RGM INTRODUCING – WE INTERVIEW AMERICAN ARTIST JASON GRAHAM
Hiya mate, What made you decide that music is a thing for you?
Do you want the truth or do you want the candy-coated pop-star answer? (laughs) I’d rather tell you the truth. It’s the simple fact that I’m not much good at anything else. I have skills outside of music, and I’ve had various jobs, but they’re always inevitably came a point where I just couldn’t take the fakeness of it anymore. “Ya know Jason, we see a lot of potential in you as a manager of company XYZ. If you give us 30 years of your life, your youth in its entirety, and tie yourself to us SAunequivocally, right about the time you’re ready to die, we will let you retire and present you with this fine watch that can be had for $50 from your favorite department store” No thanks. I’ll gamble on my own merit, thank you very much.
Introduce us to you and your musical history.
Hi, I’m Jason Graham. I’m an alternative rock musician in New Orleans, LA and I’ve just released my solo album Soul for Sale wherein I wrote and performed everything you hear on the record. I’m really glad to have the chance to speak to you guys from RGM Magazine. Thank you so much for having me here.
Name me your 3 favorite Albums.
Wow, that’s really a tough one to pin down. The Desert Island Question right?… Only three? How can you survive on a desert island with only three albums? I guess you’d have to start writing your own tunes on a coconut or something? (laughs) If I had to narrow it down that far, I would say Nirvana’s Nevermind for sure, The Beatles’ White Album, and then probably Elliott Smith’s Either/Or.
What was the first song you heard that steered you into a music path?
That one really goes WAY back. I come from a rather musical family. Not professionally, per say, but music was always in the house. I actually have no memory of “discovering music”. It was always just there, but my Dad is a guitar player and while my mom also loved music, he is the person who really introduced me to music. I remember when I was around five years old, he used to let me play with his ’79 Les Paul KM, which turned out to be a rather coveted collector. (laughs) He had an old Acoustic 150 amplifier he would plug it into and let me hit the strings and just have fun banging around. At first, it hurt my ears, so he gave me some earplugs and told me “Here, put these in, I don’t want you to hurt your ears, but I’m not turning it down: you have to feel what that sound feels like!” But, back to the question, a single song? I think it would be Twist and Shout by The Beatles. My aunt knew my Dad was such a fan of music since they were kids so when the whole Beatles Anthology thing came out she recorded it off cable (at the time we lived out in the country and only had an antenna that picked up a couple stations). Anyway, about the same time, when I was around five or so, she gave me this VHS tape and that was the first time I saw The Beatles. I used to run around the house like a little maniac every day with that tape playing and wore it out completely. (laughs) But, I clearly remember watching the film segment of The Beatles playing Twist and Shout and watching John Lennon especially. As a young child watching that, I remember thinking that he was the most interesting and coolest person I had ever seen. I wanted to learn how to play guitar and sing because I wanted be like THAT when I grew up! So yeah, Twist and Shout by the Beatles without question.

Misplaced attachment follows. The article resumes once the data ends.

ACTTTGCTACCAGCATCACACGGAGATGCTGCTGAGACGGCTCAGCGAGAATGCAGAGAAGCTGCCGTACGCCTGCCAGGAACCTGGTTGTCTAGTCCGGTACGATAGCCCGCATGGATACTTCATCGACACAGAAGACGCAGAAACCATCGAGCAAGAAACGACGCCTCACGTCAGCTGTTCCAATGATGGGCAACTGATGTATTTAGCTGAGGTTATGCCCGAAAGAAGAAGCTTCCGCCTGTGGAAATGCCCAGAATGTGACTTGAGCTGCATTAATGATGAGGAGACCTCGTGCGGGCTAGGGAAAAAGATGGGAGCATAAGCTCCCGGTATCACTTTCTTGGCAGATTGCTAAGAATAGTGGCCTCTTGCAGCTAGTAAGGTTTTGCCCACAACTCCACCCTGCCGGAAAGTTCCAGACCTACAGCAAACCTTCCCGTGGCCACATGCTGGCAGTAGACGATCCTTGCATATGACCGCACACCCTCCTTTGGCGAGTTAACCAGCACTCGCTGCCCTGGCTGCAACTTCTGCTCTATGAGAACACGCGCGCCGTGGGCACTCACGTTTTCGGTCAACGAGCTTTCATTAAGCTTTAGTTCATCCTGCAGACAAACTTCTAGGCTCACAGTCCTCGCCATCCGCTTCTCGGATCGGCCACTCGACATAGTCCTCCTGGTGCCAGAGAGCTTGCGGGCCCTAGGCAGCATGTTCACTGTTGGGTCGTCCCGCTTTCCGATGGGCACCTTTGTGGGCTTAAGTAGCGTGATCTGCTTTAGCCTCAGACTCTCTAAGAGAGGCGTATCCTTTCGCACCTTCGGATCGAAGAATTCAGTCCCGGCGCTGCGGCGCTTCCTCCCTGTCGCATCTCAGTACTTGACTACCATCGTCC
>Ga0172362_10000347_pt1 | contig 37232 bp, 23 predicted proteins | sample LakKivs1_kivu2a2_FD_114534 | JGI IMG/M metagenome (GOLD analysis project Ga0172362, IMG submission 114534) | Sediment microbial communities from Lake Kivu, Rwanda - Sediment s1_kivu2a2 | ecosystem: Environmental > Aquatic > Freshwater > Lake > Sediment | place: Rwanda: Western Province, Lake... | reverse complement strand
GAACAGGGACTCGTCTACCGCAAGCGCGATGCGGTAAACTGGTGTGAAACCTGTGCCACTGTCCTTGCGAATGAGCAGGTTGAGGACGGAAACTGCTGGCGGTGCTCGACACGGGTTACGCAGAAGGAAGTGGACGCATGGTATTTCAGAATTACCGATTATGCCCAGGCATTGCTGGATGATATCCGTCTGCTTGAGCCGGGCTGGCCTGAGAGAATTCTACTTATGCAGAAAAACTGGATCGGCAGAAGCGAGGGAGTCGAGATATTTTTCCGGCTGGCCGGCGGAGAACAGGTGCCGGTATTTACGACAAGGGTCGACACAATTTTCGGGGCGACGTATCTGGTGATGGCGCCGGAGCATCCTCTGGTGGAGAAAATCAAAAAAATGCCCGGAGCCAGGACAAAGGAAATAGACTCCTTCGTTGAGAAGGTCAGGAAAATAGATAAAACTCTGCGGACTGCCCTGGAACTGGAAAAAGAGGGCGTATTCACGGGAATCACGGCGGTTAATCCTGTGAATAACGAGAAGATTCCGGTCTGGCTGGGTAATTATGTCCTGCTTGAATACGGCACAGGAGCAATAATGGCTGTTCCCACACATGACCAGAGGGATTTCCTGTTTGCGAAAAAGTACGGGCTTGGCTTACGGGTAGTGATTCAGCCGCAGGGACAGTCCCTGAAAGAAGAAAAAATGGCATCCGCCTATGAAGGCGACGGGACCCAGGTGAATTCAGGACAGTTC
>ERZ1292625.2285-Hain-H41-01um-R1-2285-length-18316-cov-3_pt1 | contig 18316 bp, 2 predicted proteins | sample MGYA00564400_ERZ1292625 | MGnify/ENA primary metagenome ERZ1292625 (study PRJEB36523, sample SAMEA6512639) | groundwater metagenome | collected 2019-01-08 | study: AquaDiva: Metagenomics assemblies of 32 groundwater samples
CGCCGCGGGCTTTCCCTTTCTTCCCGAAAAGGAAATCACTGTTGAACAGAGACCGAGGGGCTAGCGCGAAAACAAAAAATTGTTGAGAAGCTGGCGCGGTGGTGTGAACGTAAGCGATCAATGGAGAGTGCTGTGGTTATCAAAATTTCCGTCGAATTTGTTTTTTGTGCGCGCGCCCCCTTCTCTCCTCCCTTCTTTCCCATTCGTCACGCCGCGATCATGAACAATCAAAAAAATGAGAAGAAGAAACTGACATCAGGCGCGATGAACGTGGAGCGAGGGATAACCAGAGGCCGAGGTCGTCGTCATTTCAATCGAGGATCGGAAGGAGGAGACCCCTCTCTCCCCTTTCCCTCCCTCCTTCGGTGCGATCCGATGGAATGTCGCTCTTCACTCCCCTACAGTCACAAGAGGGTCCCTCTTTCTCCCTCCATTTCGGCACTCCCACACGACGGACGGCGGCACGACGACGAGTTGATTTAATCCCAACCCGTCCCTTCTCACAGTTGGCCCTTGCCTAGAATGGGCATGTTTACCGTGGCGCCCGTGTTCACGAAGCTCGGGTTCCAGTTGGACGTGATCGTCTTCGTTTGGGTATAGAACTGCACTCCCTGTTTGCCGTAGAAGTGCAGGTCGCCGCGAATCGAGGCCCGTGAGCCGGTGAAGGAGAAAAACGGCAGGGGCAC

The music industry is the hardest industry in the world to progress in, How do you feel you are doing?
That’s a fact. (laughs) Well, I used to think I was drowning, but since we are here doing this, I’m not sure. I’m starting to think the lifeguard may have my attention. He hasn’t jumped into the pool yet by any means; he’s still wanting to flirt with those girls in the bikinis, but I think maybe he’s starting to look my way.
I’m seeing a lot of debate about women not feeling safe at music gigs, any thoughts on what we need to do to help?
Are we talking mosh pits or Ed Sheeran? Seriously, not trying to make a joke out of this one, but it really depends on the venue as far as what should be done. Of course, women should feel safe in any environment at any gig ya know? But, I think it comes down to identifying what may be happening in the context of when and where. Who is the predator? Girls are probably at a lesser risk of getting punched in the face at a Sheeran gig in comparison to a Death Metal band’s show but I would be willing to wager that they are at a far greater risk of being dined, wined, and roofied at a Sheeran gig. (No offense to you Ed, its just that the girls love ya and the guys know it) (Laughs) My point is, it’s all dependent upon the setting. Figure out the threat and go from there. It’s not necessarily a simple solution beyond the fact that protective measures should of course be taken.
As you develop as an artist and develop using socials what ways do you get new ears on your music? Any tips?
Honestly, I’m a little embarrassed to admit I hadn’t had many strategies on that previously, as far as the socials are concerned. I banged my head against the wall for a little too long subscribing to the old school method of playing out in dive bars hoping to be noticed and getting absolutely nowhere. Not that playing out isn’t important, it certainly is, but the new market for music is too fast paced to even allow for that it seems. The buzz is on the internet, shared between followers and subscribers and algorithmically boosted content. I saw an analytic the other day that 88% of people who had heard my music listened to it on YouTube through a mobile phone. Makes sense, it just defies the idea of how to progress in music that a lot of us grew up with – and I’m not even an old guy. (Laughs) But, as far as implementing social media, the most important thing I’ve found in terms of increasing engagement is to increase my own involvement. Answer people when they take the time to write to you. If you reciprocate that generosity it will return to you tenfold.
Tell us Two truths and a lie about you.
And you guess which is which? OK, I see. Well, I’m a Sagittarius. I’ve climbed Mount Everest; proudly planting the flag of my homeland, and well, I’m very blessed in a certain way anatomically.